A goat and a Great Dane were found wandering around a Dallas-area chapel together in 2010. The trouble began when Minnelli the goat unlatched the gate of his home, also releasing Judy, the Great Dane. Perhaps hoping to elope, the two animals fled to a nearby church, leaving behind their other friend, a three-legged yellow lab named Lucky. Still, the three animals were inseparable and captured the hearts of Americans across the country. The original owners of the motley crew decided they could not afford to take care of them, and put them up for adoption. Luckily, a kind couple named Norman and Sandy Williams took in the trio.

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Martin Wittfooth
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Art
The Cat Art Show Is Coming Back to Los Angeles in June
Martin Wittfooth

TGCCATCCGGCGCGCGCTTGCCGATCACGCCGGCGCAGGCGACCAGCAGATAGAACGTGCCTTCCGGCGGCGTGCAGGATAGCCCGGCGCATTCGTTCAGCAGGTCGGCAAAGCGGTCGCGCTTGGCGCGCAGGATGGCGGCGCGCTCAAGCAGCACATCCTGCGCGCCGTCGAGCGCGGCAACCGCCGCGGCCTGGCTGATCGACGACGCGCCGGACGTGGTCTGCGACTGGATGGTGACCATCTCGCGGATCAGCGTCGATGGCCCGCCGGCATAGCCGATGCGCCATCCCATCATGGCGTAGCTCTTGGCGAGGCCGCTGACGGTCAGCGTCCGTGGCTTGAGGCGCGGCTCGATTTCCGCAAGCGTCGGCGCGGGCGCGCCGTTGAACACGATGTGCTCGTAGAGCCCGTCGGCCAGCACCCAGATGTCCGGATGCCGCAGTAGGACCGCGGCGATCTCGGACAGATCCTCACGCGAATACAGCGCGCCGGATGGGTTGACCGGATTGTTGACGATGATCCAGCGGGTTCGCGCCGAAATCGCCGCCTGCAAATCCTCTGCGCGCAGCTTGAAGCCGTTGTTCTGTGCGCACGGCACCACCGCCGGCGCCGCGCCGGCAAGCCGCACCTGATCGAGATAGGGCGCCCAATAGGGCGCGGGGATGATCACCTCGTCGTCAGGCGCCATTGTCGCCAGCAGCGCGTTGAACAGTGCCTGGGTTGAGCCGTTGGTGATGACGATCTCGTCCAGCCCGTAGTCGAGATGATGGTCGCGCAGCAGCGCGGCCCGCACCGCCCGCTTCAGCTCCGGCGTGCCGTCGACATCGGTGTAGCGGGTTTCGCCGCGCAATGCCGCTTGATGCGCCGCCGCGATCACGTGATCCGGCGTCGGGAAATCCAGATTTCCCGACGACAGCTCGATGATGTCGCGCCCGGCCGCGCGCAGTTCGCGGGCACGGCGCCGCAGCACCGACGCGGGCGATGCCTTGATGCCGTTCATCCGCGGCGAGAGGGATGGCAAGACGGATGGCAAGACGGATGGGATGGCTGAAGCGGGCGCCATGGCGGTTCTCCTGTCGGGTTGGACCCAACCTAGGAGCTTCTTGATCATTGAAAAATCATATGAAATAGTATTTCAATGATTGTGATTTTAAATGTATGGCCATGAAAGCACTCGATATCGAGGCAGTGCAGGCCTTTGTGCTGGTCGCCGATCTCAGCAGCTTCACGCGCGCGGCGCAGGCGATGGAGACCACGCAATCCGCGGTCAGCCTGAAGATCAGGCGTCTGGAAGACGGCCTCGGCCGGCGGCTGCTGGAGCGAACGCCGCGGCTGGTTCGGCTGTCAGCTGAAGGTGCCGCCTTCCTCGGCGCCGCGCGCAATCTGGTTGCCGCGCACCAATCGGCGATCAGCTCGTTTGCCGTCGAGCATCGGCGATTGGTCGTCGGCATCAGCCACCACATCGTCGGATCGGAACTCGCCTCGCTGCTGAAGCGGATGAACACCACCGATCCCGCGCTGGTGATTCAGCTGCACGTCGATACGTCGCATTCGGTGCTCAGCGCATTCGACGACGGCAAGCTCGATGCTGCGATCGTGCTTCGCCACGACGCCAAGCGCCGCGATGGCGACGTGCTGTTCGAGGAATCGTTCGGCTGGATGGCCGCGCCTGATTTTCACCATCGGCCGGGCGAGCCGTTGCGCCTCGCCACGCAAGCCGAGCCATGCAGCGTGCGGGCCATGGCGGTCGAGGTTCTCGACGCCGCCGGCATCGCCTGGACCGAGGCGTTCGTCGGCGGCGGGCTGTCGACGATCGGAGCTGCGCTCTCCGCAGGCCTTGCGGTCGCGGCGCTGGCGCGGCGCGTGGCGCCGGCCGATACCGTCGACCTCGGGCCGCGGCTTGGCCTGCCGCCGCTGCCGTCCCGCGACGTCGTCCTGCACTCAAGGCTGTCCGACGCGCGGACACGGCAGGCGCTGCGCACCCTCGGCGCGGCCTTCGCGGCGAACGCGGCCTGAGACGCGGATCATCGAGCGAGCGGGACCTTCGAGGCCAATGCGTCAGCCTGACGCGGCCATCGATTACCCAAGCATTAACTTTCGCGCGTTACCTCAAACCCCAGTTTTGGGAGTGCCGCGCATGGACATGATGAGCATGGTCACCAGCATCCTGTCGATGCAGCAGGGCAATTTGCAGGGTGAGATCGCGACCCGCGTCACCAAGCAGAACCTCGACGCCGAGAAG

Martin Wittfooth

After dazzling cat and art lovers alike in 2014 and again in 2016, the Cat Art Show is ready to land in Los Angeles for a third time. The June exhibition, dubbed Cat Art Show 3: The Sequel Returns Again, will feature feline-centric works from such artists as Mark Ryden, Ellen von Unwerth, and Marion Peck.

Like past shows, this one will explore cats through a variety of themes and media. “The enigmatic feline has been a source of artistic inspiration for thousands of years,” the show's creator and curator Susan Michals said in a press release. “One moment they can be a best friend, the next, an antagonist. They are the perfect subject matter, and works of art, all by themselves.”

While some artists have chosen straightforward interpretations of the starring subject, others are using cats as a springboard into topics like gender, politics, and social media. The sculpture, paintings, and photographs on display will be available to purchase, with prices ranging from $300 to $150,000.

Over 9000 visitors are expected to stop into the Think Tank Gallery in Los Angeles during the show's run from June 14 to June 24. Tickets to the show normally cost $5, with a portion of the proceeds benefiting a cat charity, and admission will be free for everyone on Wednesday, June 20. Check out a few of the works below.

Man in Garfield mask holding cat.
Tiffany Sage

Painting of kitten.
Brandi Milne

Art work of cat in tree.
Kathy Taselitz